They can hack it, spam it, even slam it as so old-school. But American workers can’t live without their email.
About six out of 10 working Americans surveyed recently consider email “very important” to their jobs, making it the most critical digital tool in the American workplace today, according to a new report from the Pew Research Center. About a quarter of the workers surveyed say mobile phones are critical to their work, while 35 percent say land-line phones are. A measly four percent consider social networks like Facebook, LinkedIn and Twitter “very important” in the workplace. (Count tech journalists like myself among that tiny group.)
The report’s release comes in the wake of the giant cyber attack of Sony Pictures, which resulted in a flood of private — some disturbing — emails getting published online. The hack has led some in the tech industry to proclaim that giant attacks like this one will hasten the demise of email. The rise of social media services such as Facebook and Snapchat as communication tools among younger generations also seems to spell future trouble for email. But for now, the inbox is still sacred from 9 to 5.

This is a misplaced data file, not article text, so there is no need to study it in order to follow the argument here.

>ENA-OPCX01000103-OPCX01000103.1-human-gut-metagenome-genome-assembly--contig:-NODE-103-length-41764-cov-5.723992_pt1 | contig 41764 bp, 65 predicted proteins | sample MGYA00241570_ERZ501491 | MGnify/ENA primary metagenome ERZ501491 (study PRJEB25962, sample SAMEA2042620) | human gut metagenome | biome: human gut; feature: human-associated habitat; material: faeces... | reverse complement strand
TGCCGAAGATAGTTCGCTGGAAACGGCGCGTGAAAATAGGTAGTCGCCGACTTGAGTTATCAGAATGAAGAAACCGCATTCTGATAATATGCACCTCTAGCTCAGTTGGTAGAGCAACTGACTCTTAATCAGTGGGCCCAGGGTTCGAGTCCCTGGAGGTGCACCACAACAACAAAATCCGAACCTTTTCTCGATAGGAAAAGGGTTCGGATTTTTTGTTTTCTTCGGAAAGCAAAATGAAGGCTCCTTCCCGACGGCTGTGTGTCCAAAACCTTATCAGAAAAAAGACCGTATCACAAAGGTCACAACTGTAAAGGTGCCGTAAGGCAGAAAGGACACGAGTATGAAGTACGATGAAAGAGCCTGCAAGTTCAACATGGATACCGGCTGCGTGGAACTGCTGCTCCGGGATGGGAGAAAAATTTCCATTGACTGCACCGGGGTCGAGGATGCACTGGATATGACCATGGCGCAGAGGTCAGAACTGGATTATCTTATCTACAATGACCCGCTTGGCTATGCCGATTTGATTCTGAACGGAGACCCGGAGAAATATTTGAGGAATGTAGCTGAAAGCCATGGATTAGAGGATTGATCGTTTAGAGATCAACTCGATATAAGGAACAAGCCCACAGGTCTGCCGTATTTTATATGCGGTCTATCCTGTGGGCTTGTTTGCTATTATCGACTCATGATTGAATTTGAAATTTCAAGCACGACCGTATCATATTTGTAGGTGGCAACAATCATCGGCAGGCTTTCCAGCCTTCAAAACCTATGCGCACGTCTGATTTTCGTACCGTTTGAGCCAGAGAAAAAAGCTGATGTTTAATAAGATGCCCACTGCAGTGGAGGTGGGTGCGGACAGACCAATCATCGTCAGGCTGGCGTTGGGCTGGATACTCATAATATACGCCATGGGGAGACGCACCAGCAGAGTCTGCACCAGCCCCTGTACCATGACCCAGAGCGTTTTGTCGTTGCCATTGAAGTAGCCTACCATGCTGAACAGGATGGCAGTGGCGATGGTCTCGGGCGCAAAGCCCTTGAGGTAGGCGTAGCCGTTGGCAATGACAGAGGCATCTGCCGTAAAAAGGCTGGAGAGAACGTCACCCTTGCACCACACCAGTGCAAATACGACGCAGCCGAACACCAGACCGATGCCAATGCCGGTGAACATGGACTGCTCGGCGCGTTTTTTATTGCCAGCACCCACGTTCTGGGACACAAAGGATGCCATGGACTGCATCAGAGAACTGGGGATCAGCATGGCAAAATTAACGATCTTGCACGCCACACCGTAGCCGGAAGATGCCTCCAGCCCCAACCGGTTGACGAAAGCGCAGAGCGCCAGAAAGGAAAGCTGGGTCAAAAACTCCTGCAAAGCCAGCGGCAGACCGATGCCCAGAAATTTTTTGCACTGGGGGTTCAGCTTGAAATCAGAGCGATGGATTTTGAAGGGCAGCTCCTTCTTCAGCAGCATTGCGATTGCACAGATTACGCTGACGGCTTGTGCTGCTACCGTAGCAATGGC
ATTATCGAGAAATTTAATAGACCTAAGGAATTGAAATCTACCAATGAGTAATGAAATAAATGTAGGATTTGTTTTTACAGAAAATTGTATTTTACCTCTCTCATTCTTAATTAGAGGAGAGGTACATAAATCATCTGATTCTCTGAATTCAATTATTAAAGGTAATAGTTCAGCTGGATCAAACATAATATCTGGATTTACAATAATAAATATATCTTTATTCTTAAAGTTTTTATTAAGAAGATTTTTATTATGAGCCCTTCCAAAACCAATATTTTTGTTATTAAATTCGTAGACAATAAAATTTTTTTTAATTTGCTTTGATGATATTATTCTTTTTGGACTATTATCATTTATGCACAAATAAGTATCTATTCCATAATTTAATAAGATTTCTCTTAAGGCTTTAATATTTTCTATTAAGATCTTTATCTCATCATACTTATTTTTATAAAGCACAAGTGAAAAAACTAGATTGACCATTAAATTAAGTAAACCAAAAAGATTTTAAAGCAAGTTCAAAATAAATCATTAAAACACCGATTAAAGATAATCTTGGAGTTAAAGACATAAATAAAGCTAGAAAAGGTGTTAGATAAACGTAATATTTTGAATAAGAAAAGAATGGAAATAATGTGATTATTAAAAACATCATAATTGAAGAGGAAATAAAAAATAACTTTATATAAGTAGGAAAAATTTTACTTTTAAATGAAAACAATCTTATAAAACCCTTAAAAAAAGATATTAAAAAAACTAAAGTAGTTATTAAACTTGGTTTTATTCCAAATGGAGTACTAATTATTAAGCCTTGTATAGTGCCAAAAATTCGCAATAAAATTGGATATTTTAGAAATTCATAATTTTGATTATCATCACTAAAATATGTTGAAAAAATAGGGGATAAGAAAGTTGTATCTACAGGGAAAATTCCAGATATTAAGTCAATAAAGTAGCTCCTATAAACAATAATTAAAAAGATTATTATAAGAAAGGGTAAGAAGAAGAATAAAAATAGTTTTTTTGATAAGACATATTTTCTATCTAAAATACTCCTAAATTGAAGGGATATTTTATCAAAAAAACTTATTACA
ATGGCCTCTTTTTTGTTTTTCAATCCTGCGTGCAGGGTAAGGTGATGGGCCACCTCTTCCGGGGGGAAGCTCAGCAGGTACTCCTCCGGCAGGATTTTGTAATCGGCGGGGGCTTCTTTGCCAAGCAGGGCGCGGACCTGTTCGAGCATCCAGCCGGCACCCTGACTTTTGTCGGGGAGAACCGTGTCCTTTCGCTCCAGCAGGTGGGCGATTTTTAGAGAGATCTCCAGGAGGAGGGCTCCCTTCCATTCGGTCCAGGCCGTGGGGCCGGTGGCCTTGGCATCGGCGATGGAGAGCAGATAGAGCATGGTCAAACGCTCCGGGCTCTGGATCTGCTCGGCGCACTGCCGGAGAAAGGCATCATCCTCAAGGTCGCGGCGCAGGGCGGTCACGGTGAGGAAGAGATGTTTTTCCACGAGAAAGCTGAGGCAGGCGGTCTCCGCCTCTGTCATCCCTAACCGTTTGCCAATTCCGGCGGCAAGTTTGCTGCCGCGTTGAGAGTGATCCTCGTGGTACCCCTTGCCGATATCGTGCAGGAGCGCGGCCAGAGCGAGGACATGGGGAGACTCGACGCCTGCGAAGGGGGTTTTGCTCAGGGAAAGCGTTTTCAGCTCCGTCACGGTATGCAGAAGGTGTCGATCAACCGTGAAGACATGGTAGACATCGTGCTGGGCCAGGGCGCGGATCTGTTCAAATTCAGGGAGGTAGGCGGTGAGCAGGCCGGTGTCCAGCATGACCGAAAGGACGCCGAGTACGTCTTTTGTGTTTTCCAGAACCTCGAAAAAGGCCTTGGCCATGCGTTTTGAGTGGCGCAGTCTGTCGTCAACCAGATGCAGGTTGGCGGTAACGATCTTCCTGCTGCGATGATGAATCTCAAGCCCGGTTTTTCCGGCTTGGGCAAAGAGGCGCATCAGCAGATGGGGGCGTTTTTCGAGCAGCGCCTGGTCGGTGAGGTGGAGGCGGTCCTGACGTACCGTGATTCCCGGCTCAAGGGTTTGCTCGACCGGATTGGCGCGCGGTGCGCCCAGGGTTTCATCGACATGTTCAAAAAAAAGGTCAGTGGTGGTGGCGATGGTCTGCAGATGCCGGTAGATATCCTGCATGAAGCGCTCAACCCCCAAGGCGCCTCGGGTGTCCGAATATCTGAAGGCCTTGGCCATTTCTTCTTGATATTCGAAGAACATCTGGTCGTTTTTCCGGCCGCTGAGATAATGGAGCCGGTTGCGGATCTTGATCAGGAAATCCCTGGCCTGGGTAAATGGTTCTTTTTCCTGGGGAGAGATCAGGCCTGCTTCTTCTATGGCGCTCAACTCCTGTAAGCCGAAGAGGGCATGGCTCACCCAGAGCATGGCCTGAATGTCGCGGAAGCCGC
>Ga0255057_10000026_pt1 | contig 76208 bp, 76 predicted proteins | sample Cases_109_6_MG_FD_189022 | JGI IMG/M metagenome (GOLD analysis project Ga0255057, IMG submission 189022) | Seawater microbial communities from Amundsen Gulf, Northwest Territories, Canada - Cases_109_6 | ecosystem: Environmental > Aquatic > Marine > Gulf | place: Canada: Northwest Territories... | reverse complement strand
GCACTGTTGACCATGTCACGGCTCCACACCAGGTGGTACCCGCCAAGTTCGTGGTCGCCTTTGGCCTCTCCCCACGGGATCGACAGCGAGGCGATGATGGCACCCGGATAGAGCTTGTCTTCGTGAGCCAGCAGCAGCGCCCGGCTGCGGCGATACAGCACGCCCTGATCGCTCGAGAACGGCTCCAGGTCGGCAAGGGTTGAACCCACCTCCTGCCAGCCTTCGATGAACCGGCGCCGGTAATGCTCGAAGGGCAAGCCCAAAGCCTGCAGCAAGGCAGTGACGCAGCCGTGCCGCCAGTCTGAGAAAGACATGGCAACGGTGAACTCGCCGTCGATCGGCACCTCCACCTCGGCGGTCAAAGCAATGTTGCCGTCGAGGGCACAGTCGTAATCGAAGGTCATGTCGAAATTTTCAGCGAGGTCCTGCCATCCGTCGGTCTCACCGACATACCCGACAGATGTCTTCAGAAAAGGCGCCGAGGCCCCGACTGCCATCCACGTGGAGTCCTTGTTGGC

The report’s analysis was based on an online survey of a representative sample of a little more than 1,000 adults — about half of whom are employed part-time or full-time and are Internet users.
Some other interesting nuggets, in no particular order:
- American employers still have a tight digital leash on their employees. Nearly half of those surveyed (46 percent) said their employers block access to some websites.
- Another 46 percent of respondents said their employers have rules about the things they say or post online.
- A little more than a third (35 percent) of workers said the Internet, email and cellphones have led to longer working hours.
- But it’s not all bad. The report found that 39 percent of workers said those same digital tools also led to more flexible working hours.
- Lastly, 92 percent of workers surveyed said the Internet has not hurt their productivity. They obviously aren’t regular Twitter users.
This article originally appeared on Recode.net.